E.g. There is a lot of talent in Pakistan when it comes to football but kids are discouraged (many are) alongside a means to hone the talent.


  • Harris
    Aug 4, 2012 - 3:47AM

    While what he says about “effectively participating populations” may be true, the issue I have with China is that they are forcing their population to be “effectively participating”.

    They have created a system where athletes are almost ‘genetically engineered’ to compete in the olympics. Children with short torsos are assigned to gymnastics, tall people are encouraged to marry other tall people to produce basketball players (case in point: Yao Ming). Ye Shiwen, the swimming sensation at London 2012, was targeted by the government at age 7 because she had large hands and feet and could do 20 chin-ups. Chinese diver Qiu Bo has been going off to sports school since age 4.

    GDP per capita, its distribution and economic policy has little to do with the number of medals that China has produced. Instead, it’s the Chinese government’s policy of creating an almost machine like system to gain medals so that it can showcase itself as a developed and advanced country.

    The problem I have with China is that they’ve made the olympics a political game to satisfy the government’s wants. Did you know that when athletes are injured they are thrown out of the training system and when they fail to perform the government puts a lot of pressure on the athletes and their families. ‘Effectively participating’? More like Forced exploitation. Where is the spirit of sport? The spirit that’s highly emphasized in the Olympics? The irony is that when Ye Shiwen was accused of doping by the world after winning a gold medal, the chinese media responded by saying that USA shouldn’t turn this issue into a political one. Really, China?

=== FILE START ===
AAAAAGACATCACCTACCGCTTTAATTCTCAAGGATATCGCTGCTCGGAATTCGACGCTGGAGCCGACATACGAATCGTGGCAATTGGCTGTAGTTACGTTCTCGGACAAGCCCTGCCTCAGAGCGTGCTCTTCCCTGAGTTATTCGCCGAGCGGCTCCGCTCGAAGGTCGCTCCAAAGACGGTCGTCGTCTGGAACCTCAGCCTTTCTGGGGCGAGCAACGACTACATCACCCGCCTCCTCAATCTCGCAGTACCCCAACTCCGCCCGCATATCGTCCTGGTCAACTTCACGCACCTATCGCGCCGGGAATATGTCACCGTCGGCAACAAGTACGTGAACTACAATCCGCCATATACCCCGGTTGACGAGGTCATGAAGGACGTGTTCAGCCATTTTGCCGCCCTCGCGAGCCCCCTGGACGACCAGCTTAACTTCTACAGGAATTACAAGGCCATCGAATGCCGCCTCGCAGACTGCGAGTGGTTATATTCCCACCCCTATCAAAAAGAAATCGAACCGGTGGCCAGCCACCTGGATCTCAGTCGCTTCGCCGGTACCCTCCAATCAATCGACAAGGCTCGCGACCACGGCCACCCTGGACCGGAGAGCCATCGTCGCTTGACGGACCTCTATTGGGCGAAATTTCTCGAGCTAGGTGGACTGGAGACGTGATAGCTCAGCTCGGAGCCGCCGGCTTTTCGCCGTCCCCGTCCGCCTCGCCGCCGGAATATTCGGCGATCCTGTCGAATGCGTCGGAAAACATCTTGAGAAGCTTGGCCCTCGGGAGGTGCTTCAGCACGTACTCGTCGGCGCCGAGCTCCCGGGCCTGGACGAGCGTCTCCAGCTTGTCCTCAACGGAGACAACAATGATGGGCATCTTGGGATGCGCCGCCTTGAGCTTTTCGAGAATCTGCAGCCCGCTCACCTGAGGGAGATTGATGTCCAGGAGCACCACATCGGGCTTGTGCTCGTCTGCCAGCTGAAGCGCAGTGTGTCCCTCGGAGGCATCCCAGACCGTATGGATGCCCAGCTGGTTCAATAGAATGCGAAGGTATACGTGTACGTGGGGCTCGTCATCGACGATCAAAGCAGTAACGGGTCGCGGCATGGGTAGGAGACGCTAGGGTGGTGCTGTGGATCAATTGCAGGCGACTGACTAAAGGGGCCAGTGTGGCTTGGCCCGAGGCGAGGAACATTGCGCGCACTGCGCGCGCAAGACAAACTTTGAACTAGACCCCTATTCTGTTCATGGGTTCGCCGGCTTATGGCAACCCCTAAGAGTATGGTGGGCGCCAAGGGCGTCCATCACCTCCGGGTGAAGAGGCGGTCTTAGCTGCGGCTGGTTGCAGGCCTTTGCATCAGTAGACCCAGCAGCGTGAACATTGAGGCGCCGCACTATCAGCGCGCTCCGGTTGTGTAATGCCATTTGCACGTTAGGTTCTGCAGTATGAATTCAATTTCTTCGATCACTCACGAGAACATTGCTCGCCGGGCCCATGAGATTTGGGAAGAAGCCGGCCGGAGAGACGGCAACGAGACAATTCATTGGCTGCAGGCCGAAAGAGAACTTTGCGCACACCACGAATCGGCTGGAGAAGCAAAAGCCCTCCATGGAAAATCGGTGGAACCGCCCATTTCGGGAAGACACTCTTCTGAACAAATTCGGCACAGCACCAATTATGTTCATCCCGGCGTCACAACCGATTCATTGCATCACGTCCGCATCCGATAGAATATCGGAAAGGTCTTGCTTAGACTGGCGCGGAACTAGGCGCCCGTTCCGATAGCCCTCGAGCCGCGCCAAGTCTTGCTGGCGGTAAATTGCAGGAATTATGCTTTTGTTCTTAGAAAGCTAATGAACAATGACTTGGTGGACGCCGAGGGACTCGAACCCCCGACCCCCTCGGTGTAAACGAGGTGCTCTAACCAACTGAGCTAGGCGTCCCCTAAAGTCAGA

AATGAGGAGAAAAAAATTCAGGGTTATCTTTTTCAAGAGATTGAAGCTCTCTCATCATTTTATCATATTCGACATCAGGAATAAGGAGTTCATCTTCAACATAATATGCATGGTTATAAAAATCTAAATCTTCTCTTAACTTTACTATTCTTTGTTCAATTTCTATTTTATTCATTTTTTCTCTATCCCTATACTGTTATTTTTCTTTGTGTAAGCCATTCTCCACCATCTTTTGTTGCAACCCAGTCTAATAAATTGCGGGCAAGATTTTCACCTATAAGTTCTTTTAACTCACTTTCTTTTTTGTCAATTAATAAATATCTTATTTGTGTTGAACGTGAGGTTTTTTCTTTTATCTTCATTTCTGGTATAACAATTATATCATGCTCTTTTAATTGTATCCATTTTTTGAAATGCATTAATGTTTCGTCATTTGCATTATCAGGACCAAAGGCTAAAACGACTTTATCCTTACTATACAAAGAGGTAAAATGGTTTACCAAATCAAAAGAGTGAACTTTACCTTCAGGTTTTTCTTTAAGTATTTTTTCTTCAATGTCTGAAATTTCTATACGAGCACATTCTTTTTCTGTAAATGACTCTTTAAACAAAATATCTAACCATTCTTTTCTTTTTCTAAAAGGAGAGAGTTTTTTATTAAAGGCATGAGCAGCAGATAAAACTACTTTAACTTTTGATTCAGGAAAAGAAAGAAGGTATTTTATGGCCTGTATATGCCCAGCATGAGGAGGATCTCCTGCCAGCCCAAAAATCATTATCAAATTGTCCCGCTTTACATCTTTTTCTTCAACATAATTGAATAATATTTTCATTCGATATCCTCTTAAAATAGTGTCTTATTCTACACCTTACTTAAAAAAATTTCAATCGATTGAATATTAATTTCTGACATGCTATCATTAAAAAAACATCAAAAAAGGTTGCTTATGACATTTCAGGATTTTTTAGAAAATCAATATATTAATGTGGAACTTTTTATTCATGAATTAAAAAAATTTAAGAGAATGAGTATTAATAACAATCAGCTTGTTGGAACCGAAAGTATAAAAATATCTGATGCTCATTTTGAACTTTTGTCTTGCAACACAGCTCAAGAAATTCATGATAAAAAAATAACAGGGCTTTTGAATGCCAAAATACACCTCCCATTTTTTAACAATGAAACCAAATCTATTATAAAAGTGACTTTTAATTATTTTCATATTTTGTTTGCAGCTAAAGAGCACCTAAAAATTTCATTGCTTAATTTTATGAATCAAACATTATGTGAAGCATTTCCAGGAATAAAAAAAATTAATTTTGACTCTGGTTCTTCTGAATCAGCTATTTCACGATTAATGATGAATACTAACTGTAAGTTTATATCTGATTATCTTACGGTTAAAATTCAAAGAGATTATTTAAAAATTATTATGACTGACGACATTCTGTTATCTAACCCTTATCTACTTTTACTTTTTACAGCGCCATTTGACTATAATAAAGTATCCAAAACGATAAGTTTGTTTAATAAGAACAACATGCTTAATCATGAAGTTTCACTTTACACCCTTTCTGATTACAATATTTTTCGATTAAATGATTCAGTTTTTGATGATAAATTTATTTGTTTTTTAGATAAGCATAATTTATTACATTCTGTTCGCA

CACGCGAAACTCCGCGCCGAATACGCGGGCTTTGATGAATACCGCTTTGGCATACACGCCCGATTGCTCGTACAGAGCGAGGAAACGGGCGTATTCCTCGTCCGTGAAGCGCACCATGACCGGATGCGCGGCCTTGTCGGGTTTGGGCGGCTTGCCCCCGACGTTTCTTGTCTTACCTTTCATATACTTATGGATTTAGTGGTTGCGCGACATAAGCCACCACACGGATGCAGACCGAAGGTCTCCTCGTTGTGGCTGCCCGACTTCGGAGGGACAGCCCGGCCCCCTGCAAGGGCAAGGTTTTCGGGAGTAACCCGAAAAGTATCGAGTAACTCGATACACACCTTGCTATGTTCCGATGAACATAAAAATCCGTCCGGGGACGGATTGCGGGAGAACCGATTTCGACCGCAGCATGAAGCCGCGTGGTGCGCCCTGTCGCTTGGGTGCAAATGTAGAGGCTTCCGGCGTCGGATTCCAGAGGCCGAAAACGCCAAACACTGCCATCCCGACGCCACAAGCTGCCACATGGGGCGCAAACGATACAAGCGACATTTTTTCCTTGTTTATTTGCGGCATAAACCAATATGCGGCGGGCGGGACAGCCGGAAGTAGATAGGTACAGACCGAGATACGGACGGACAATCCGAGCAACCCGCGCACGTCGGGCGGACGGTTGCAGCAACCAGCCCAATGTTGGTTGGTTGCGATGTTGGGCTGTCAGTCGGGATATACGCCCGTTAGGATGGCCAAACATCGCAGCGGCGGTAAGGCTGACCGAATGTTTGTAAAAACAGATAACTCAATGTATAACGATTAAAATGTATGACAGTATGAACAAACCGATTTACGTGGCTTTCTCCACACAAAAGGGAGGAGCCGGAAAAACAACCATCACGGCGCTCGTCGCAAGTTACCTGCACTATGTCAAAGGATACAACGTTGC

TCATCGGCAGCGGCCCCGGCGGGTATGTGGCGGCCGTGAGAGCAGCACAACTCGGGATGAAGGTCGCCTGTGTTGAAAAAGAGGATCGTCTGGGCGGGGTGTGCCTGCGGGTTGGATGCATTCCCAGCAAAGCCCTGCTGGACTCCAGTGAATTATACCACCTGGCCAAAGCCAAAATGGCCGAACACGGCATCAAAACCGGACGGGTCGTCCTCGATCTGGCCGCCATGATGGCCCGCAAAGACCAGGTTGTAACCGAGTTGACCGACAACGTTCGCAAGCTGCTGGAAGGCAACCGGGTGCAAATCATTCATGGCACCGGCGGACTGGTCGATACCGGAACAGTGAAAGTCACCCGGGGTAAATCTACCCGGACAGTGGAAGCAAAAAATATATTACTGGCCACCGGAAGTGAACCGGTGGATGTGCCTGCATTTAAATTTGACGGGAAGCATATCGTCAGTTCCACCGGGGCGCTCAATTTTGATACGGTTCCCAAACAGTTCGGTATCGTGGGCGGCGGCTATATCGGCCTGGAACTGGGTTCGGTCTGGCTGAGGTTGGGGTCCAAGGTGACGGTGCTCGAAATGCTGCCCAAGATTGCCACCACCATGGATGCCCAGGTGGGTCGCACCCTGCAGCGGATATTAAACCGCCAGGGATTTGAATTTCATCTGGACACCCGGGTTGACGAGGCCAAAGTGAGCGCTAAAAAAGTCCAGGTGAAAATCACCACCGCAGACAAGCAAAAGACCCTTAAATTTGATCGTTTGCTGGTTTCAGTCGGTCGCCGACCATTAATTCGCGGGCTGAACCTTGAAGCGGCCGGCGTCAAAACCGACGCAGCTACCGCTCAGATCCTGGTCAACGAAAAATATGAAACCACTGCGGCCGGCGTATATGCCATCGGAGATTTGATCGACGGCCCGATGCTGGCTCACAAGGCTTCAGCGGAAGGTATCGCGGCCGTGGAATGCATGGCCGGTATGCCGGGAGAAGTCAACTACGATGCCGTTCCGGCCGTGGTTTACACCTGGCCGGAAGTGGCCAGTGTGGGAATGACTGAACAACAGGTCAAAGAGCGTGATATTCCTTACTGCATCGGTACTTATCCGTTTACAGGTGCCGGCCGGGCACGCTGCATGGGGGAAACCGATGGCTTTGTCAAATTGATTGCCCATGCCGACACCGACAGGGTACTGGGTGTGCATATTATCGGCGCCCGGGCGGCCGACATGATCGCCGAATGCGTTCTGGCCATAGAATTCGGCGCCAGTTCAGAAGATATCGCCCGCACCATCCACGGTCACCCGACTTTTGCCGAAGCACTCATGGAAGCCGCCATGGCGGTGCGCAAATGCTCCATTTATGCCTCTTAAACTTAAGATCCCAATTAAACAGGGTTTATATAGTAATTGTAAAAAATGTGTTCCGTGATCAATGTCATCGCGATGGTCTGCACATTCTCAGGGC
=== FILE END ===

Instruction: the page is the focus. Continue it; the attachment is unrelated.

Pakistanis usually tend to have a soft spot for the Chinese, especially in a China vs America issue. But one has to appreciate USA for effectively competing with China in these Olympics whilst maintaining the spirit of the games; even though its population is roughly 1/3rd of China’s. What’s even more interesting is that the American government does not interfere in the games at all. All American athletes receive zero funding from the state and instead rely solely on sponsors.

    Quoting from an article:
    Xu Guoqi, a Hong Kong history professor and author of a book on China’s Olympic dream, emphasizes that the entire aim of the medal-focused system is rooted in “winning glory for the nation.” Author Xu says the system “takes away from individual joy in sports.”


  • Muhammad Ali Nekokara
    Aug 4, 2012 - 3:53AM

    I think the cultural factor is also critical to explain the number of olympic medals. Women in conservative and eastern societies generally participate less in sports than the men. Since all games in olympics have a medal for men as well as women thus low participation of women also accounts for low performance in medals.


More in Opinion